During the first decade of the war, I was quite ignorant of it. The reason was that when the war was going on I was living at Gampaha which was a place completely unaffected by the war. However what did make an unforgettable impression on me were the bomb attacks in Colombo. Out of them the most unforgettable one is the bomb explosion that happened at the Fort Railway Station. Being an Advanced Level student at this time I too felt for the families that had lost daughters and sons my age. Even though no one in my family was involved in or affected by in any direct way in the war, fear and anxiety was felt by everyone. I remember what my mother told one day when I was a child- “When I was in University, I had so many Tamil friends and they were quite friendly with us. But now? They are so afraid of us and we are so afraid of them”.
I entered University at the end of 2009 and by that time the LTTE was militarily defeated and the hope for peace and unity was felt by many. Fortunately the University I entered was the University of Colombo and there I was able to be a part of a multi religious and multi ethnic environment. Here I was able to acquaint myself and then make friends with students of all ethnic groups and thus slowly misconceptions about other ethnicities faded away. After completing my degree I had the privilege to work at Wesley College, Colombo and here too I was quite fortunate to work with a multi religious and multi ethnic community. While working at Wesley College I had the chance to meet Mr. Prashan De Visser, the president of Sri Lanka Unites, which was a movement for peace and reconciliation. After working with the movement for a while I decided to leave Wesley College and be a part of Sri Lanka Unites in a larger capacity. Today while working as the English Language Teacher of the Kamburupitiya SLU Reconciliation Center I am extremely happy about the decision I made a year ago.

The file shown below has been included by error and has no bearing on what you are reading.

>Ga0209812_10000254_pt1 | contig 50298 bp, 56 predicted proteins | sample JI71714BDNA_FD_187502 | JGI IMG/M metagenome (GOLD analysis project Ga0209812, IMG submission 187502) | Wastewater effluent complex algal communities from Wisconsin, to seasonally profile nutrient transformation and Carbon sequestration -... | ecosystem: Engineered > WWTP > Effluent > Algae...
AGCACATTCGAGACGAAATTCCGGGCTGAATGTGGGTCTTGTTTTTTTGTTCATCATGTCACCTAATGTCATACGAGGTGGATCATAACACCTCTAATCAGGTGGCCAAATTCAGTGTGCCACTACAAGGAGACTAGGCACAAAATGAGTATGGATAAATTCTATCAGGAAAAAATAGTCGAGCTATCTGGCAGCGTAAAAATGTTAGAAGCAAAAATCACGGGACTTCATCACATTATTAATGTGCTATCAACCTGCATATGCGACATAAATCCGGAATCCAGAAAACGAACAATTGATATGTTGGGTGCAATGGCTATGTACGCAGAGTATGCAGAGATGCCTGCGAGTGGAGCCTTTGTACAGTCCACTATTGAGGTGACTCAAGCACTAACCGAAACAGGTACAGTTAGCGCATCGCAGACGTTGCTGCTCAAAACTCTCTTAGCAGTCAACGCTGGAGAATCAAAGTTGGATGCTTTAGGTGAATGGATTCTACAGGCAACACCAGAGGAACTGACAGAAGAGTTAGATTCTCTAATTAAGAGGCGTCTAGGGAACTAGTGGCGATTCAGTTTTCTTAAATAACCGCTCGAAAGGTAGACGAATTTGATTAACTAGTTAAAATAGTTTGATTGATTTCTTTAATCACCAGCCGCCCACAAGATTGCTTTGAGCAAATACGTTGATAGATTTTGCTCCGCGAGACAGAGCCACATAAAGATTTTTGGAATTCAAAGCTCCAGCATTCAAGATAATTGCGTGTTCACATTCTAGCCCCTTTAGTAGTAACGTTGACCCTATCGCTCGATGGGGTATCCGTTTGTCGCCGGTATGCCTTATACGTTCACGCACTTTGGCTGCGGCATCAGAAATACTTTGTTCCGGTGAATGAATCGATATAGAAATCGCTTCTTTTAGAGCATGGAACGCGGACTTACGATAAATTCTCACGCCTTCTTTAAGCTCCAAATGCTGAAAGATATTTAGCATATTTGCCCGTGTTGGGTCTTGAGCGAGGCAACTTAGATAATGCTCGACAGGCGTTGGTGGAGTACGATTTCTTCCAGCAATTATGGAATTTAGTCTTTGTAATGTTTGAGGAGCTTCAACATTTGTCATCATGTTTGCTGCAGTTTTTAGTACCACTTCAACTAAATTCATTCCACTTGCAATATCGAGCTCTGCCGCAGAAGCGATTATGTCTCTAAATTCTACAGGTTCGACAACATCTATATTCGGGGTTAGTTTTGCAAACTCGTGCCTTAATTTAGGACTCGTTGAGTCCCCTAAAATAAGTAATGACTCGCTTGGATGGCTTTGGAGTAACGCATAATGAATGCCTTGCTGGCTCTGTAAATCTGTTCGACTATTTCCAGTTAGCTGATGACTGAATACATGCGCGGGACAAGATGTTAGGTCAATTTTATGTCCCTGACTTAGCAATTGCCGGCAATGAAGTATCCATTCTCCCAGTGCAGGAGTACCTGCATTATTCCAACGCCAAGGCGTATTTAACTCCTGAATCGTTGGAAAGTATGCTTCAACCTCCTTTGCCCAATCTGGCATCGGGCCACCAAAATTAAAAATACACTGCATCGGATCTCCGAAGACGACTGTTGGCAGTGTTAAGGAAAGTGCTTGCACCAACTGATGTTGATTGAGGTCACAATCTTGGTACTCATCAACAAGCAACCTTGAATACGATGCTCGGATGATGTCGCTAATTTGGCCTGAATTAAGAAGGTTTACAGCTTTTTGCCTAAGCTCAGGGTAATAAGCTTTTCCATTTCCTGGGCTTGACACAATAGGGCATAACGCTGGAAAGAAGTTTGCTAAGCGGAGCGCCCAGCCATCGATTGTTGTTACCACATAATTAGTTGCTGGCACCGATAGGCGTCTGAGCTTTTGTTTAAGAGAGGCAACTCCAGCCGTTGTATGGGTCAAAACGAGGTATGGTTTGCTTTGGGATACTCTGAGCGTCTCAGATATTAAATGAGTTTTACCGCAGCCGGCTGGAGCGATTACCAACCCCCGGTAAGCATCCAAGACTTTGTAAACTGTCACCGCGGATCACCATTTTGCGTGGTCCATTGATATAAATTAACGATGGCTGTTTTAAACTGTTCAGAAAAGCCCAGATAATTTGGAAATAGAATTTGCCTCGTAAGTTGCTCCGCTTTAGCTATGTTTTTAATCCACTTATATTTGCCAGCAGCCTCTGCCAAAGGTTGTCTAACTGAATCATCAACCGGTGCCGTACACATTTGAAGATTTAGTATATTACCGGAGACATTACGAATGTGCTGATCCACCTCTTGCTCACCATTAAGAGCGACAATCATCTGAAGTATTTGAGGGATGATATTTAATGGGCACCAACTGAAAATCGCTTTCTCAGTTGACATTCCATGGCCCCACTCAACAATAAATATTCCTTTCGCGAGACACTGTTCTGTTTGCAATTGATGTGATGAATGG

My first experience with SLU was volunteering at the Future Leaders Conference Season 5 held at Sanghamitta College, Galle. There I met students from all across the country coming from all ethnicities and religions. It was because of that wonderful experience almost all the misconceptions I had regarding other races vanished. At the conclusion of the conference I had hope for a better and united future for our nation. While working for the Center I am able to meet many different students but most from the Sinhala Buddhist backgrounds. I hope we will be able to connect and work further with the Mullaitivu Reconciliation Center in order to further our ties and to understand the other community better.
Hasanthika Samaranayake - 24 years old, English Language Teacher of Kamburupitiya Sri Lanka Unites Reconciliation Center